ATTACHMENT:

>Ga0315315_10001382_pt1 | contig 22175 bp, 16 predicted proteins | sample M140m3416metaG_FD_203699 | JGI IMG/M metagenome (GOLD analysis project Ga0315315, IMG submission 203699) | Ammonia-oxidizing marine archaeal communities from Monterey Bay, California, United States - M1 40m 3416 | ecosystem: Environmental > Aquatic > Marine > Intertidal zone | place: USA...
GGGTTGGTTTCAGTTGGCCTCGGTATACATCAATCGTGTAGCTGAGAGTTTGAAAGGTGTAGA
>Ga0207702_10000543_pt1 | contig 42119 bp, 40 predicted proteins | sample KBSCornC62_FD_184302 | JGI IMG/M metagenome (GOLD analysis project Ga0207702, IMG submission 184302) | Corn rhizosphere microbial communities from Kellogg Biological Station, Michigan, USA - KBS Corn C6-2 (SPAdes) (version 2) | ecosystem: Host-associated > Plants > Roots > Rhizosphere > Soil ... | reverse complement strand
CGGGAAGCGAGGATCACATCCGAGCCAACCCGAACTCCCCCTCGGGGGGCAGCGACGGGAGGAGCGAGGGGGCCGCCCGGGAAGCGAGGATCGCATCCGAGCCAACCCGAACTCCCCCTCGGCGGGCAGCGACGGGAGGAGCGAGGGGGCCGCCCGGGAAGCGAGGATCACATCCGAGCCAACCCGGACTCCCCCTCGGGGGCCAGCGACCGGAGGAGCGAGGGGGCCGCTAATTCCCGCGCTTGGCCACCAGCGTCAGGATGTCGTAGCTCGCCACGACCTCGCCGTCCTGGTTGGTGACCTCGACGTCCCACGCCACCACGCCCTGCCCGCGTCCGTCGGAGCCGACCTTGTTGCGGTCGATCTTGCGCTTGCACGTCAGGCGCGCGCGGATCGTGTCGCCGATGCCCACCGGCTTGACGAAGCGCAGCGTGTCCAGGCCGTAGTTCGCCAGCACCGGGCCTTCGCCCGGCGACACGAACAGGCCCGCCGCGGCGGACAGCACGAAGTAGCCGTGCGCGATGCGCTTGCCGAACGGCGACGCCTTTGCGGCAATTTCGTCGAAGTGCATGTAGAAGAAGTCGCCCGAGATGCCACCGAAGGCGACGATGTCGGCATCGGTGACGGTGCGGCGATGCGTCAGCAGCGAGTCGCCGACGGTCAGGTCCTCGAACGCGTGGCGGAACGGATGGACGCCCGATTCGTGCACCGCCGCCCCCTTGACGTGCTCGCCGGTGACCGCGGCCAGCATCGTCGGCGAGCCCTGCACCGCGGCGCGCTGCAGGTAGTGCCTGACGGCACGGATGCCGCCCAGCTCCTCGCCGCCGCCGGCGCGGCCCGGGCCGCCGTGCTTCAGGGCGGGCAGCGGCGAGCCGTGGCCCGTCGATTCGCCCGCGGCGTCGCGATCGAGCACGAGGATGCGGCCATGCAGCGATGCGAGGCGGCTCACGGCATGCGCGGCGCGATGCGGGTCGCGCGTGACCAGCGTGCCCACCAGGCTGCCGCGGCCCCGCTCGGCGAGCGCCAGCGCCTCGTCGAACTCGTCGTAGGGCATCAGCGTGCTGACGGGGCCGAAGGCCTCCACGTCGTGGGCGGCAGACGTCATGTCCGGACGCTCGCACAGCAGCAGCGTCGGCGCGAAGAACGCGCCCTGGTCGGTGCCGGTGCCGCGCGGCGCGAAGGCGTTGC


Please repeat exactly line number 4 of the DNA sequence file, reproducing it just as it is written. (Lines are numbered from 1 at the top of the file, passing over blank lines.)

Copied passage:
CGGGAAGCGAGGATCACATCCGAGCCAACCCGAACTCCCCCTCGGGGGGCAGCGACGGGAGGAGCGAGGGGGCCGCCCGGGAAGCGAGGATCGCATCCGAGCCAACCCGAACTCCCCCTCGGCGGGCAGCGACGGGAGGAGCGAGGGGGCCGCCCGGGAAGCGAGGATCACATCCGAGCCAACCCGGACTCCCCCTCGGGGGCCAGCGACCGGAGGAGCGAGGGGGCCGCTAATTCCCGCGCTTGGCCACCAGCGTCAGGATGTCGTAGCTCGCCACGACCTCGCCGTCCTGGTTGGTGACCTCGACGTCCCACGCCACCACGCCCTGCCCGCGTCCGTCGGAGCCGACCTTGTTGCGGTCGATCTTGCGCTTGCACGTCAGGCGCGCGCGGATCGTGTCGCCGATGCCCACCGGCTTGACGAAGCGCAGCGTGTCCAGGCCGTAGTTCGCCAGCACCGGGCCTTCGCCCGGCGACACGAACAGGCCCGCCGCGGCGGACAGCACGAAGTAGCCGTGCGCGATGCGCTTGCCGAACGGCGACGCCTTTGCGGCAATTTCGTCGAAGTGCATGTAGAAGAAGTCGCCCGAGATGCCACCGAAGGCGACGATGTCGGCATCGGTGACGGTGCGGCGATGCGTCAGCAGCGAGTCGCCGACGGTCAGGTCCTCGAACGCGTGGCGGAACGGATGGACGCCCGATTCGTGCACCGCCGCCCCCTTGACGTGCTCGCCGGTGACCGCGGCCAGCATCGTCGGCGAGCCCTGCACCGCGGCGCGCTGCAGGTAGTGCCTGACGGCACGGATGCCGCCCAGCTCCTCGCCGCCGCCGGCGCGGCCCGGGCCGCCGTGCTTCAGGGCGGGCAGCGGCGAGCCGTGGCCCGTCGATTCGCCCGCGGCGTCGCGATCGAGCACGAGGATGCGGCCATGCAGCGATGCGAGGCGGCTCACGGCATGCGCGGCGCGATGCGGGTCGCGCGTGACCAGCGTGCCCACCAGGCTGCCGCGGCCCCGCTCGGCGAGCGCCAGCGCCTCGTCGAACTCGTCGTAGGGCATCAGCGTGCTGACGGGGCCGAAGGCCTCCACGTCGTGGGCGGCAGACGTCATGTCCGGACGCTCGCACAGCAGCAGCGTCGGCGCGAAGAACGCGCCCTGGTCGGTGCCGGTGCCGCGCGGCGCGAAGGCGTTGC